The trade surplus grows and Singapore’s exports decline.

    Despite a double-digit decline in Singapore’s non-oil exports, the country’s trade surplus widened further. After falling by double digits in January, imports recovered slightly in February. As the trade report was released, the USD/SGD exchange rate went down marginally.

    According to data gathered by Enterprise Singapore, exports fell by 15.6% in February, following a massive 25% drop in January. This drop affected all of the top 10 export destinations and was widespread across all important exports.

    The major contributor to the drop was the decrease in exports to the European Union, Hong Kong, and Taiwan. Exports peaked in November 2021 and have since been steadily declining. On a year-over-year basis, though, they are still hovering just above the 3-month moving average.

    The total value of Singapore’s non-oil domestic exports (NODX) in February was S$13.3 billion, down from S$17.5 billion in the corresponding month in 2022. This figure was also lower than the average monthly export total for the country.

    During the same time frame, NORI (imports minus exports) decreased by S$0.8 bn, from S$4.7 bn to S$3.9 bn. In contrast, Singapore’s imports in the same month of 2022 amounted to roughly S$6.6 billion. Since August of last year, when they were above S$8 billion, these imports have been steadily declining. Although Chinese demand has remained relatively modest, Singapore’s economy has slowed in recent months. The Singapore dollar is still one of the best-performing emerging market currencies.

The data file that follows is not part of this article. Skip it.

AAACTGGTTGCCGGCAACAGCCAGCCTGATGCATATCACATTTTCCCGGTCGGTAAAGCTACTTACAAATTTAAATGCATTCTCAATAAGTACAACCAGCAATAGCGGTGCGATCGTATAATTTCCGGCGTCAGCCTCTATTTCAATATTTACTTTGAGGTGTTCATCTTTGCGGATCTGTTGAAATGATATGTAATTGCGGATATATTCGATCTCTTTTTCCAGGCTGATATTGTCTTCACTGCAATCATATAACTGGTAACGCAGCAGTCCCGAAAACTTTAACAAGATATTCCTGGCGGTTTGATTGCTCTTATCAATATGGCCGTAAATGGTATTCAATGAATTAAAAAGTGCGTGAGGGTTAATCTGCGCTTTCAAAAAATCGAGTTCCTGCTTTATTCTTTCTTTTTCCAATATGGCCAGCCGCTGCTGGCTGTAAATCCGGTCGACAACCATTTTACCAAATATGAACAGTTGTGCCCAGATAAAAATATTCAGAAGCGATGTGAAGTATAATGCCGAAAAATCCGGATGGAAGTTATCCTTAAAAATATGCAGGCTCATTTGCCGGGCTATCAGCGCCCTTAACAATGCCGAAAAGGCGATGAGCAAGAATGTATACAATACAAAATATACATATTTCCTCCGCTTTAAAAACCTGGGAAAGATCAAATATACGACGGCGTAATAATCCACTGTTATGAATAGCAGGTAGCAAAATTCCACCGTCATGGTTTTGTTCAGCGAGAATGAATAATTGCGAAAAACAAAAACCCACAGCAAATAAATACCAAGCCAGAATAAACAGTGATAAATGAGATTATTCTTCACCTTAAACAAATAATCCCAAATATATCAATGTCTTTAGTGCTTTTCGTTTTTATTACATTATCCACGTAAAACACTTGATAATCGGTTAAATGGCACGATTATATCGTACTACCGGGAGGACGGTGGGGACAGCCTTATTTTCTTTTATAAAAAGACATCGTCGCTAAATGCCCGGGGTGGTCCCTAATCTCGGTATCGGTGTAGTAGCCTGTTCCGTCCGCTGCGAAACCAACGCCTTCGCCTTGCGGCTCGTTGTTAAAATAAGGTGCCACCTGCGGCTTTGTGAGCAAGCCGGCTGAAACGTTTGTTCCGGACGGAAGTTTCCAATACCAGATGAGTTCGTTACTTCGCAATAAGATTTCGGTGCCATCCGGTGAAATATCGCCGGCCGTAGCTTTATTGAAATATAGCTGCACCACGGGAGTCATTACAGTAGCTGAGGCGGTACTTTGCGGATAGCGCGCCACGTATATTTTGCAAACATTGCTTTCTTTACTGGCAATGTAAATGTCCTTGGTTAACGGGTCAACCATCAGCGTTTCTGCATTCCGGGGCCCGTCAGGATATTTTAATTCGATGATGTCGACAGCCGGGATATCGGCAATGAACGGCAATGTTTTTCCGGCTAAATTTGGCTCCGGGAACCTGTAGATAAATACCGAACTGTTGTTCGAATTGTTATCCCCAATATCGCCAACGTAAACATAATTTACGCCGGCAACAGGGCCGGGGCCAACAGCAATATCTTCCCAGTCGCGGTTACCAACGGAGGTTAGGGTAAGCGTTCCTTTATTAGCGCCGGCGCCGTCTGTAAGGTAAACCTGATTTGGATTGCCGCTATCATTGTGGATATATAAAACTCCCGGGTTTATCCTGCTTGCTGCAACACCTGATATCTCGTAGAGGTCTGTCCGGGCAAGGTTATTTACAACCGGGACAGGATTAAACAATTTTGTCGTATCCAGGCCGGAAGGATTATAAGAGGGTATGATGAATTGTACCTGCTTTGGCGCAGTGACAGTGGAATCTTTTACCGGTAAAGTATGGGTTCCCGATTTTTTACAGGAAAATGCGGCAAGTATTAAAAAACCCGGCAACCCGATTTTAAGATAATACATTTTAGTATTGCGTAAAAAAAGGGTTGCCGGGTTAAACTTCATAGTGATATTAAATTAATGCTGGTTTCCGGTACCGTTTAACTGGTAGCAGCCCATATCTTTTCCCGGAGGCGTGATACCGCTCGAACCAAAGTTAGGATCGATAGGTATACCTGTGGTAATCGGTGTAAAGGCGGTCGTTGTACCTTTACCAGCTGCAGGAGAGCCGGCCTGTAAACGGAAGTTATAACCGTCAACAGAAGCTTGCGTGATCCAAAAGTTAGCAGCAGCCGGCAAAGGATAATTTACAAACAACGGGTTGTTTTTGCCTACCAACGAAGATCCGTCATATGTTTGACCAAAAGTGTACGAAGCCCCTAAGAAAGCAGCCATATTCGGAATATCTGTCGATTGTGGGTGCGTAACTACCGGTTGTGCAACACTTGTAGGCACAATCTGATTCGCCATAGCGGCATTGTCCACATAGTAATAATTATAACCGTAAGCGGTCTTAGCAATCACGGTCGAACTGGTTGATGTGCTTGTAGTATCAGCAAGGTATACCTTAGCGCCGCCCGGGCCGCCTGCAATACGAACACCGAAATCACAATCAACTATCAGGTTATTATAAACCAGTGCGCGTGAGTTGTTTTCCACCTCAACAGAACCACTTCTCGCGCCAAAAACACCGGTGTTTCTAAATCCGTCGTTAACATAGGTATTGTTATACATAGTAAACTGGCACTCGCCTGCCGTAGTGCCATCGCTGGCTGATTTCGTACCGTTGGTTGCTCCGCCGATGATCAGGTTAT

As of Friday’s trade, the USD/SGD exchange rate stood at 1.3421, 7.47% below its 2022 high. The Singapore dollar is one of the best performing currencies in both the developing and advanced economies, and its value against the US dollar has climbed by 2.85 percent from its yearly low.

    Exports are affected by the rising Singapore dollar. Countries that rely heavily on exports typically want a weaker currency because it makes their products more competitive on international markets.Singapore’s success can largely be attributed to its status as a credible alternative to Beijing-friendly Hong Kong.

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